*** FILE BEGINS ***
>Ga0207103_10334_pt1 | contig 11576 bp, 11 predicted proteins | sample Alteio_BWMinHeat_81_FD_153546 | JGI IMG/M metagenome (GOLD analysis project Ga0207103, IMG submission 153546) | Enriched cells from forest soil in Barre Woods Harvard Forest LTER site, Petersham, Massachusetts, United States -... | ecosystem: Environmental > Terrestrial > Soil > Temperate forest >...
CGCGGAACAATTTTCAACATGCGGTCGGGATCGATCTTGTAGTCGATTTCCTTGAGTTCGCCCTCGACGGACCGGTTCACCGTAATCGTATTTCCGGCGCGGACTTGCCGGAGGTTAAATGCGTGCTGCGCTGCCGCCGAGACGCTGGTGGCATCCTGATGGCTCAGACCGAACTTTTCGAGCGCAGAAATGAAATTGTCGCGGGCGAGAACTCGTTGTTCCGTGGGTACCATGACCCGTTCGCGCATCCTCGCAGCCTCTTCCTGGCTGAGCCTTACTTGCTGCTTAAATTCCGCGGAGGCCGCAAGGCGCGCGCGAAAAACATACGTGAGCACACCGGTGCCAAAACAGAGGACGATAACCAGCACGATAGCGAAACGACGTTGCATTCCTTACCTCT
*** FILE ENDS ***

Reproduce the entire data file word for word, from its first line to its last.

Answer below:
>Ga0207103_10334_pt1 | contig 11576 bp, 11 predicted proteins | sample Alteio_BWMinHeat_81_FD_153546 | JGI IMG/M metagenome (GOLD analysis project Ga0207103, IMG submission 153546) | Enriched cells from forest soil in Barre Woods Harvard Forest LTER site, Petersham, Massachusetts, United States -... | ecosystem: Environmental > Terrestrial > Soil > Temperate forest >...
CGCGGAACAATTTTCAACATGCGGTCGGGATCGATCTTGTAGTCGATTTCCTTGAGTTCGCCCTCGACGGACCGGTTCACCGTAATCGTATTTCCGGCGCGGACTTGCCGGAGGTTAAATGCGTGCTGCGCTGCCGCCGAGACGCTGGTGGCATCCTGATGGCTCAGACCGAACTTTTCGAGCGCAGAAATGAAATTGTCGCGGGCGAGAACTCGTTGTTCCGTGGGTACCATGACCCGTTCGCGCATCCTCGCAGCCTCTTCCTGGCTGAGCCTTACTTGCTGCTTAAATTCCGCGGAGGCCGCAAGGCGCGCGCGAAAAACATACGTGAGCACACCGGTGCCAAAACAGAGGACGATAACCAGCACGATAGCGAAACGACGTTGCATTCCTTACCTCT